For the initial registry publication, data were collected on 156 patients with bioprosthetic TV dysfunction who underwent catheterization with planned tricuspid VIV. Patient median age in the registry cohort was 40 years with 71 percent of patients falling into NYHA class III or IV. After tricuspid VIV, both the tricuspid valve inflow gradient (stenosis) and degree of tricuspid regurgitation improved significantly.
The median post-catheterization hospital stay was two days. At follow-up, approximately 75 percent of patients were in New York Heart Association (NYHA) class I or II (p < 0.001 vs. pre-tricuspid VIV). Implant procedures were associated with a very low risk of complications, including paravalvular leak. Medium-term follow-up has been completed and longer term follow-up is in progress. Most patients continue to be treated with aspirin in addition to warfarin for anticoagulation to prevent valve thrombosis.
Repeat operation in the first 10 years following mitral valve replacement is required in as many as 35 percent of patients. Repeat mitral valve replacement carries significant risk, making transcatheter treatment options appealing. Mitral VIV has been pioneered and performed successfully by Mayo Clinic physicians for over five years.
"At Mayo Clinic, a total percutaneous approach is used via an antegrade transvenous transseptal delivery, in contrast to many centers where a predominantly transapical approach has been used. The total percutaneous approach allows for rapid patient recovery and relatively short hospital stays (median length of stay two days) in our most recent experience," says Mackram F. Eleid, M.D., an interventional cardiologist at Mayo Clinic in Rochester, Minnesota.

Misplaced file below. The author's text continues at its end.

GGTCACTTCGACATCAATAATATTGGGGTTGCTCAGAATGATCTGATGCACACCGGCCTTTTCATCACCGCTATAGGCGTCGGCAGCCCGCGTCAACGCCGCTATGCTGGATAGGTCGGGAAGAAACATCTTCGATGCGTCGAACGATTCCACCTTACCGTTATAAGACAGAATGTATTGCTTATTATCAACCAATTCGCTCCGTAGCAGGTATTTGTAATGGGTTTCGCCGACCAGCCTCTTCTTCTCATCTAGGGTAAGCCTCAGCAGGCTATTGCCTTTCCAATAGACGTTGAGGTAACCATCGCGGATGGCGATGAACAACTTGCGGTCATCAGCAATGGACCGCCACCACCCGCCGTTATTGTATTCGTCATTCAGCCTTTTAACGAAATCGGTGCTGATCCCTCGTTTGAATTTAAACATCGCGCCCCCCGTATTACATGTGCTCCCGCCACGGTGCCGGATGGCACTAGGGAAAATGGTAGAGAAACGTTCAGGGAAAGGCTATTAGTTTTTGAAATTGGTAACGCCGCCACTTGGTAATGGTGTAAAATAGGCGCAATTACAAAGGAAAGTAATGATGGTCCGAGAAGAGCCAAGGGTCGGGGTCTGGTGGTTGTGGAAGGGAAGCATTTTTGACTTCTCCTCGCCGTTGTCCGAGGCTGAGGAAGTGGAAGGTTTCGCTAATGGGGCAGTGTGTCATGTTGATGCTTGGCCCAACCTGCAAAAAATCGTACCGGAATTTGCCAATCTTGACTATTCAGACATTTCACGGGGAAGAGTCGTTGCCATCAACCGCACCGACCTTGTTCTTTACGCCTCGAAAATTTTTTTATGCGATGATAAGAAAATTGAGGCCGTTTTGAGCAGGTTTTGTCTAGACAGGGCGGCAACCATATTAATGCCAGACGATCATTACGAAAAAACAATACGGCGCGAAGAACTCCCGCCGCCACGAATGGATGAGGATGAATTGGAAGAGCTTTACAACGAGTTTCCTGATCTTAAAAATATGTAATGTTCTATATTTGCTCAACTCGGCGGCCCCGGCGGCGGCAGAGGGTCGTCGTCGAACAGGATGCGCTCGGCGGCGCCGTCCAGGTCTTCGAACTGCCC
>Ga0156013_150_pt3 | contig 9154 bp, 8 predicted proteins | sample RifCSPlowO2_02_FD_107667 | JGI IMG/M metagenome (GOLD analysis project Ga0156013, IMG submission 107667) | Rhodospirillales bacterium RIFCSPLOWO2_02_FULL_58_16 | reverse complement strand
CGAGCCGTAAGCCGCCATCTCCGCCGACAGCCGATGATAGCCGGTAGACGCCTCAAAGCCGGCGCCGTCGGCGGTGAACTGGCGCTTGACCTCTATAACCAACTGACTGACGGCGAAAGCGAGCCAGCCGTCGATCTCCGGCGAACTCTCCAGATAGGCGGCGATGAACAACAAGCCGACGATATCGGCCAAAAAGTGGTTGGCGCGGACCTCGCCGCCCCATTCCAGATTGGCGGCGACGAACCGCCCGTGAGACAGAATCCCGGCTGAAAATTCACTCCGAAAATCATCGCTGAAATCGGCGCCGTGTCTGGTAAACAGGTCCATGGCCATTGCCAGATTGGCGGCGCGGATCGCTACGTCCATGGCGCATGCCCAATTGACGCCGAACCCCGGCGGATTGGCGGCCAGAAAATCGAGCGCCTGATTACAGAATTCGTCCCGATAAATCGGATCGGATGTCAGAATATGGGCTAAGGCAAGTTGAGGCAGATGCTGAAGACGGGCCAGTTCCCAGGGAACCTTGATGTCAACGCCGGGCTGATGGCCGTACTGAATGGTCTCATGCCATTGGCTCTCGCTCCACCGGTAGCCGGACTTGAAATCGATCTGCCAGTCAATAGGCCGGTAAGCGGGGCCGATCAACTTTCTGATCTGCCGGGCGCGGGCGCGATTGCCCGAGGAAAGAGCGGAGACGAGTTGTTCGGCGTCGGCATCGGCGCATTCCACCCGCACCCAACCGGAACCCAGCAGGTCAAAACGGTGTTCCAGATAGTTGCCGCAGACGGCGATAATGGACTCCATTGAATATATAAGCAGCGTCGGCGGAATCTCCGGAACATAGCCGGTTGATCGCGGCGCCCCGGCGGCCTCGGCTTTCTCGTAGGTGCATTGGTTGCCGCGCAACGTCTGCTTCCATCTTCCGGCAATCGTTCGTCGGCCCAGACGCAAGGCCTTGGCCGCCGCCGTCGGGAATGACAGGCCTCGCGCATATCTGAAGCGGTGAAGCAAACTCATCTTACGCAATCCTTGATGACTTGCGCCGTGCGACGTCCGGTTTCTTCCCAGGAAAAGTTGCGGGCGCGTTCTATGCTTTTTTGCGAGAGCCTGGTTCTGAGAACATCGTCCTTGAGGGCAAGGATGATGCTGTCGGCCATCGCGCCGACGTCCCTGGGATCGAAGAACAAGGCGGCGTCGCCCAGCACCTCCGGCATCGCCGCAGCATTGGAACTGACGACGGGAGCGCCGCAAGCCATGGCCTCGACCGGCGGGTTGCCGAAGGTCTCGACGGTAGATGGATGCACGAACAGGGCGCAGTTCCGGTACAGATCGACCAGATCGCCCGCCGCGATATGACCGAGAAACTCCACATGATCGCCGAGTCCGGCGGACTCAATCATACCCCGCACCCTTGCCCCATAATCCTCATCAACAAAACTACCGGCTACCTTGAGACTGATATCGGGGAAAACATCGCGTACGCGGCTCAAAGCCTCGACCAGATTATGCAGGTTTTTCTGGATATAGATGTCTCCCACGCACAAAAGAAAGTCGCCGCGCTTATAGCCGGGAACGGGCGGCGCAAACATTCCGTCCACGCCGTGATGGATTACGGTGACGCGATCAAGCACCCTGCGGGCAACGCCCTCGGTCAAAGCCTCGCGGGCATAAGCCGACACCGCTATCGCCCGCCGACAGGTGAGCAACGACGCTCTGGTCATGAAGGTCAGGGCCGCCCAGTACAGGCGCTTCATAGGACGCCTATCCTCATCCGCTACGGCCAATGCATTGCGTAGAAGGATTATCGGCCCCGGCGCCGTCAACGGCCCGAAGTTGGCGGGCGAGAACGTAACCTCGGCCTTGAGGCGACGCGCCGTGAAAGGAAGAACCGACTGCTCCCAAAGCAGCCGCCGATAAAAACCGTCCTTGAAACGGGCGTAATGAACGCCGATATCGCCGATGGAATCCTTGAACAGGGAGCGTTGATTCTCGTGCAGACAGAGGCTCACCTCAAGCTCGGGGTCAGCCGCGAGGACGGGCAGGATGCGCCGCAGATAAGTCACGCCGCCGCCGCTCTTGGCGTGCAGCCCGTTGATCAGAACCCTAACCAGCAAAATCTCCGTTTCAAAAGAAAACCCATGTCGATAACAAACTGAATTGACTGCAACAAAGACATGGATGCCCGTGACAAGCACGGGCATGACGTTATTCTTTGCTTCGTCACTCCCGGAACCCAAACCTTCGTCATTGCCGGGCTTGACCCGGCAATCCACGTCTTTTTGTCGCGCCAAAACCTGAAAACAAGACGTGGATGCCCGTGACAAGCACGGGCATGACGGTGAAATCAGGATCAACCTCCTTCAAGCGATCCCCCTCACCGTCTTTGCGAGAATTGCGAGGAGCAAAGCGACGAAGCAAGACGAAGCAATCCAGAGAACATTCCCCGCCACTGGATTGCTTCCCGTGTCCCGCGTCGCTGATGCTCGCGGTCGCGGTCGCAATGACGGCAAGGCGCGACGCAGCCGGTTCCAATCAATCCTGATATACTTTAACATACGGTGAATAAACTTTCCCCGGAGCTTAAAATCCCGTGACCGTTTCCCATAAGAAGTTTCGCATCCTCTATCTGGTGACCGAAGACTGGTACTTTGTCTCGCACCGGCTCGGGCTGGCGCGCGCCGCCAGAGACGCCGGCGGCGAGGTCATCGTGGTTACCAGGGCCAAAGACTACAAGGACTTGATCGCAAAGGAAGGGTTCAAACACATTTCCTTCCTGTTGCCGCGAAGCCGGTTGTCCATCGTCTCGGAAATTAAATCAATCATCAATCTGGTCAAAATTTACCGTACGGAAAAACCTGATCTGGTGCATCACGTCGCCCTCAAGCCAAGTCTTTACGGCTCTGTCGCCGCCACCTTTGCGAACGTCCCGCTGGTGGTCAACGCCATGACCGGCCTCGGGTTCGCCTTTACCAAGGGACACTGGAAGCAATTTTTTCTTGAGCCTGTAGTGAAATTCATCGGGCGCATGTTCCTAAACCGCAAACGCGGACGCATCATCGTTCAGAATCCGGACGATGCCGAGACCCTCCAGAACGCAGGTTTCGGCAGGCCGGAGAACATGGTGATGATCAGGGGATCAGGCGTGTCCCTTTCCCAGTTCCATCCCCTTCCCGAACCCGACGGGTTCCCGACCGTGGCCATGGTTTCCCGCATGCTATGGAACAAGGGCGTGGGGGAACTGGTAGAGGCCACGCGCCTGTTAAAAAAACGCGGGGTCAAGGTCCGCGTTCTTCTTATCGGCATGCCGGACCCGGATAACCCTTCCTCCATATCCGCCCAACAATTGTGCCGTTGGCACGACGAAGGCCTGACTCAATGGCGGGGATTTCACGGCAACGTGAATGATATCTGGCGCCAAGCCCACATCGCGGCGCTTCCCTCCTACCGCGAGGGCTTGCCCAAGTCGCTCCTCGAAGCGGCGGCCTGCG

Results of a multicenter collaboration led by Mayo Clinic cardiologists and published in JACC Cardiovascular Interventions in 2016 has shown success rates greater than 90 percent with the transvenous transseptal mitral VIV procedure.
Similar to tricuspid VIV, the Sapien valve is most commonly used and size is selected based on the internal dimensions of the dysfunctional bioprosthesis and detailed perioperative imaging. Similar to tricuspid VIV, all patients are treated with aspirin and warfarin anticoagulation to prevent valve thrombosis. One-year follow-up data has been promising, but more long-term data is needed to understand the role of this exciting treatment option.
In summary, the goal with the structural heart team approach is to be able to provide comprehensive care to patients with complex valvular abnormalities (both congenital and acquired), with VIV therapy being an important part of comprehensive care in order to extend the life of surgically placed bioprosthetic valves.
For more information
McElhinney DB, et al. Transcatheter tricuspid valve-in-valve implantation for the treatment of dysfunctional surgical bioprosthetic valves. Circulation. 2016;133:1582.
Eleid MF, et al. Percutaneous transvenous transseptal transcatheter valve implantation in failed bioprosthetic mitral valves, ring annuloplasty, and severe mitral annular calcification. JACC Cardiovascular Interventions. 2016;9:1161.